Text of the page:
OSHA seeks comments on preventing injuries and deaths
Request for Information on reinforcing concrete activities and vehicle backovers
The Occupational Safety and Health Administration (OSHA) issued a Request for Information (RFI) that seeks comments on how to prevent injuries and deaths from reinforcing concrete activities in construction, and from vehicles and mobile equipment backing into workers in construction, general industry, agriculture and the maritime industry. OSHA will use the comments received to learn more about how workers get injured and what solutions exist to prevent injury and death, including possible regulatory action.
Workers in the concrete industry use reinforcing methods to strengthen concrete. These workers face potentially life-threatening hazards including impalement, collapsed walls, and slips, trips and falls. OSHA data indicate that more than 30 workers died while performing these activities from 2000-2009. Safety issues relating to these operations were brought to OSHA's attention in a 2010 petition from the International Association of Bridge, Structural, Ornamental & Reinforcing Iron Workers and an industry coalition of stakeholders including the Concrete Steel Reinforcing Institute, the Western Steel Council, and the Center for Construction Research and Training.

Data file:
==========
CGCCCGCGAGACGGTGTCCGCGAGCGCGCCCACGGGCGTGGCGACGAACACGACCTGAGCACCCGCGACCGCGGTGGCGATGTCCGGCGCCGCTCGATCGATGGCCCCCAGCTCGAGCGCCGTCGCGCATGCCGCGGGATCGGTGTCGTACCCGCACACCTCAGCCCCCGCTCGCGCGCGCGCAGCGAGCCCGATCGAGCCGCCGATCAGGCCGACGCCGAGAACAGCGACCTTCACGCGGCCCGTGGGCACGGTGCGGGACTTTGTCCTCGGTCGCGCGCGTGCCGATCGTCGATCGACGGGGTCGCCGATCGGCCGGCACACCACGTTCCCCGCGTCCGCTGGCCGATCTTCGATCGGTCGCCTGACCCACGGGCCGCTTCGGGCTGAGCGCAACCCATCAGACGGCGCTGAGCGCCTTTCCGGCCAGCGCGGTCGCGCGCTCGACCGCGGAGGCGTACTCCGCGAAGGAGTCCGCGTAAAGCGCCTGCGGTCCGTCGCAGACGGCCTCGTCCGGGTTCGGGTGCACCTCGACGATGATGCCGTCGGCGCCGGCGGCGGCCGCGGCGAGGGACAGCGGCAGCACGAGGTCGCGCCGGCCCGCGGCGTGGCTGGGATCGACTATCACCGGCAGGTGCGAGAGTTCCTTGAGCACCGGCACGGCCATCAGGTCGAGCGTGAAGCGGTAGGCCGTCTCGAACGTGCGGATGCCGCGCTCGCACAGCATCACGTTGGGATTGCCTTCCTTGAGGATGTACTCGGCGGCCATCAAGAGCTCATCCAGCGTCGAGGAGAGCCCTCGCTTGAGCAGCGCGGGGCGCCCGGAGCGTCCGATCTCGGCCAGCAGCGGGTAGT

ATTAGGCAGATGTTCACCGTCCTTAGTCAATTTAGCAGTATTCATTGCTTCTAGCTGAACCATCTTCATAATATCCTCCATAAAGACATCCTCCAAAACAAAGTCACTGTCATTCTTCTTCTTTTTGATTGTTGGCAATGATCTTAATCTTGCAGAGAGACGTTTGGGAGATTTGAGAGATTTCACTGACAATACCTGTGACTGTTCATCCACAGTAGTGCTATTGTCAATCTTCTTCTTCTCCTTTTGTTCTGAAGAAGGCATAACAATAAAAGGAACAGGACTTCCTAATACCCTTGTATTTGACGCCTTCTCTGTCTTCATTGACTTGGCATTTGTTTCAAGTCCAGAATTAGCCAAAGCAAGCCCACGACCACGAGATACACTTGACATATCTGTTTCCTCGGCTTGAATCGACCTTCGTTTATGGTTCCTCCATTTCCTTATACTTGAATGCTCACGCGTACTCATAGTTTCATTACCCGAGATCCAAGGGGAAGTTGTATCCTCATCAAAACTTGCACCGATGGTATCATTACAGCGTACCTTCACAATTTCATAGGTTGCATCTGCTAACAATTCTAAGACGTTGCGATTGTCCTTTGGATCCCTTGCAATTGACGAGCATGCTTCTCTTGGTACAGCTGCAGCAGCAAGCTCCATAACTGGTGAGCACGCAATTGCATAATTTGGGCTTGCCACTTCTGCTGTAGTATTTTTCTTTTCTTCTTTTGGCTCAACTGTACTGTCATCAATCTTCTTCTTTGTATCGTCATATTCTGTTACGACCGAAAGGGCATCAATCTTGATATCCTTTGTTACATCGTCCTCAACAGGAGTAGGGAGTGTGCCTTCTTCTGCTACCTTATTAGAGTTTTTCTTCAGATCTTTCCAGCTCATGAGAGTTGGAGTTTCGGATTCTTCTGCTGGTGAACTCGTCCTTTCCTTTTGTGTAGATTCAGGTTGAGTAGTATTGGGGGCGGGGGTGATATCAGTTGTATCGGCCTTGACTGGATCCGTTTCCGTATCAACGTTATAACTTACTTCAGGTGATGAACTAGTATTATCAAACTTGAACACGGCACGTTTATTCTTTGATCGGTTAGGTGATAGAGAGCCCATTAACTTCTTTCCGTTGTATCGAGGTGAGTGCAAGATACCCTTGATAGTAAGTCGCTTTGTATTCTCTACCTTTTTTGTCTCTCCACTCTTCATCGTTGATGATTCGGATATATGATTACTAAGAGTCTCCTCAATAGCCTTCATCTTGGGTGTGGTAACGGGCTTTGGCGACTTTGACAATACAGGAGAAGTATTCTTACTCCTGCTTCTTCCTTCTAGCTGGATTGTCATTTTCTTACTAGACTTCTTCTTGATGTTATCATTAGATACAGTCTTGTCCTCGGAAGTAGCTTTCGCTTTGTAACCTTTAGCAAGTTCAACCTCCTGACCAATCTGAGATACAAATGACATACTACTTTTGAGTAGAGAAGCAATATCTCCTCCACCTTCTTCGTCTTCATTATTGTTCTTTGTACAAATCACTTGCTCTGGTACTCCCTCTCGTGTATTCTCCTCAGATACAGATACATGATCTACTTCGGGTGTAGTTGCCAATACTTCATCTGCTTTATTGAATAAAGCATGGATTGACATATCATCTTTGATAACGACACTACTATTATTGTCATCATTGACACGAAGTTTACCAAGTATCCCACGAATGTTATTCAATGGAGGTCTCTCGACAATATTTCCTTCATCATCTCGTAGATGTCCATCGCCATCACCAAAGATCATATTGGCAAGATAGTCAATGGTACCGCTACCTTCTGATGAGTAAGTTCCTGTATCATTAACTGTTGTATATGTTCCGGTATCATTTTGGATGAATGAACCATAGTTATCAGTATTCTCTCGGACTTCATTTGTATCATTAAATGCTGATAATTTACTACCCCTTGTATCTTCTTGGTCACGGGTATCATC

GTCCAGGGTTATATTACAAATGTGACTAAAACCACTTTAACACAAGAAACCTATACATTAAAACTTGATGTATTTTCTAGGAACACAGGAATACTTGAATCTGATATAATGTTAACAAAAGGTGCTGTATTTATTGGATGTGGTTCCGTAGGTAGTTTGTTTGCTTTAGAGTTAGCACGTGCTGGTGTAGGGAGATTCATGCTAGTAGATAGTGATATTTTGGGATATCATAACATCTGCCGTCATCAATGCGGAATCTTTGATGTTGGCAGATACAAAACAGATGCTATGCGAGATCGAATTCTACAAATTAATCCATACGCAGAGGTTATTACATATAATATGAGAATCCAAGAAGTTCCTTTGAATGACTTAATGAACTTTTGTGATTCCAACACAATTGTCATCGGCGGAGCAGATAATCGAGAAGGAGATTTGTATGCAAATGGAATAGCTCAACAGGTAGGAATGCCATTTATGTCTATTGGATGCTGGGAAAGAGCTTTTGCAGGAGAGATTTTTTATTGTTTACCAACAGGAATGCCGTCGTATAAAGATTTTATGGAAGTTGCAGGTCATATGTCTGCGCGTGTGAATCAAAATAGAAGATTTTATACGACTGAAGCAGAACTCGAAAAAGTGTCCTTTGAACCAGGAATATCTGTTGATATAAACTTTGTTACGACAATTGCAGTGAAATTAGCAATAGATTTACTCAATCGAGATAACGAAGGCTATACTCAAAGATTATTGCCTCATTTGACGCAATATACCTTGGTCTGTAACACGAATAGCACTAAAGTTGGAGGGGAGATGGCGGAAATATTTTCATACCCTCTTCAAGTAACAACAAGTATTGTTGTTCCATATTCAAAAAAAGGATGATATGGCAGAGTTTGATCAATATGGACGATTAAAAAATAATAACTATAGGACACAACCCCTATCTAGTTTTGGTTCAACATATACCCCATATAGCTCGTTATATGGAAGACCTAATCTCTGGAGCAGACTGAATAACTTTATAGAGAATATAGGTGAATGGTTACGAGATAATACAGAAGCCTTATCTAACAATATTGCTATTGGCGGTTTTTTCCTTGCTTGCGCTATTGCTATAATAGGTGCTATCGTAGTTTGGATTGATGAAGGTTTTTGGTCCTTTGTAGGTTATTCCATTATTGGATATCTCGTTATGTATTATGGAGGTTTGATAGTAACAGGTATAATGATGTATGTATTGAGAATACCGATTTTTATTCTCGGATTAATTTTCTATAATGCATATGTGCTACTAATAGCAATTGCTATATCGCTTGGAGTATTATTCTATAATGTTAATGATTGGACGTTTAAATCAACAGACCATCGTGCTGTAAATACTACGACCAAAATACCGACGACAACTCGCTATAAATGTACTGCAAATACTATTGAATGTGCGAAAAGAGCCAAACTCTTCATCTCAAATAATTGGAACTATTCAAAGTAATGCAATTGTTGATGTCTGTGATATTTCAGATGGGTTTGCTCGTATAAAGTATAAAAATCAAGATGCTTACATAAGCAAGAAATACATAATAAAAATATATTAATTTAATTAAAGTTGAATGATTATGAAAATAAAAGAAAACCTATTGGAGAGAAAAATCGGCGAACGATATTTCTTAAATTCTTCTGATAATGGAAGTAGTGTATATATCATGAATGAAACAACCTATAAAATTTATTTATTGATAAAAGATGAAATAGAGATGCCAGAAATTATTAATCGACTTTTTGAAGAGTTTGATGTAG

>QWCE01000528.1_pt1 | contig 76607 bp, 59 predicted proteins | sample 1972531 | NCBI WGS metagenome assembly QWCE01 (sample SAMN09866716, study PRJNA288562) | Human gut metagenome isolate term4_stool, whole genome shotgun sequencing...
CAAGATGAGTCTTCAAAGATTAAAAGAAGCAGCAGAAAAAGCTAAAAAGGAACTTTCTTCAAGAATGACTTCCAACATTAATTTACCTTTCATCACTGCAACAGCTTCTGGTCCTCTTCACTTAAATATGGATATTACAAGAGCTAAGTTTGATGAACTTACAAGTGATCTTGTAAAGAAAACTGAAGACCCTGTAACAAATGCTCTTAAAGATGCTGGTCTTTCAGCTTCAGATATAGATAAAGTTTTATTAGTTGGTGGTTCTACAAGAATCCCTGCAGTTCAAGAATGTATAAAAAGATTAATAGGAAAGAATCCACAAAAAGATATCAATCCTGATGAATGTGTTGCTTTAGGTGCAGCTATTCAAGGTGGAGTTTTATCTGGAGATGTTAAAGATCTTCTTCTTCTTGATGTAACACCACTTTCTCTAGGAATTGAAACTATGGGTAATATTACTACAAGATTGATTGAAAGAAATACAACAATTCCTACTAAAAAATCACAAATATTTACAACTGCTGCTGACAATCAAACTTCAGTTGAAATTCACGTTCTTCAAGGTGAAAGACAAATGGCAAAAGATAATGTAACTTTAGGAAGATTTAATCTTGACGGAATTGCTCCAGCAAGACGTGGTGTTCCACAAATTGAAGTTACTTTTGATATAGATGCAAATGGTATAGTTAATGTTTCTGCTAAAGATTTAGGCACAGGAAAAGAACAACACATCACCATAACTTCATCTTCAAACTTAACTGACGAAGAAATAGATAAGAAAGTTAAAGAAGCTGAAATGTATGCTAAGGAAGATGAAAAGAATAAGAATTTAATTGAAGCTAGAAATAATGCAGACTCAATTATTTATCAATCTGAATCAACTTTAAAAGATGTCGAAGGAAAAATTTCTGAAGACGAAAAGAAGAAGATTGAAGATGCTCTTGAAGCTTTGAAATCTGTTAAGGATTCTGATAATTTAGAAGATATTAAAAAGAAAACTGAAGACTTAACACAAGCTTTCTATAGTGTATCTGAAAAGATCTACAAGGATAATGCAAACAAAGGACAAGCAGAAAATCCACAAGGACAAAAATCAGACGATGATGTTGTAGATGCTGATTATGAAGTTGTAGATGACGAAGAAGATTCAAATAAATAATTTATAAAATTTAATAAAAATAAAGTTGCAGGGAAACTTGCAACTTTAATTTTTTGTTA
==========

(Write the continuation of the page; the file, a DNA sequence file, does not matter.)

Workers also face fatal injuries when struck by vehicles backing up or when caught between backing vehicles and an object, such as a loading dock. OSHA found that about 360 workers died from backover incidents from 2005-2010. OSHA's request for information is consistent with other agencies' regulatory actions, including the National Highway Traffic Safety Administration, which issued a Notice of Proposed Rulemaking requiring cameras in certain vehicles under 10,000 pounds to prevent people from getting backed over.
Comments on this RFI must be submitted by June 27, 2012. Interested parties may submit comments at www.regulations.gov, the Federal eRulemaking Portal. Comments may also be submitted by mail or facsimile. See the Federal Register notice for details.
About the Author
Under the Occupational Safety and Health Act of 1970, employers are responsible for providing safe and healthful workplaces for their employees. OSHA's role is to assure these conditions for America's working men and women by setting and enforcing standards, and providing training, education and assistance. For more information, visit www.osha.gov.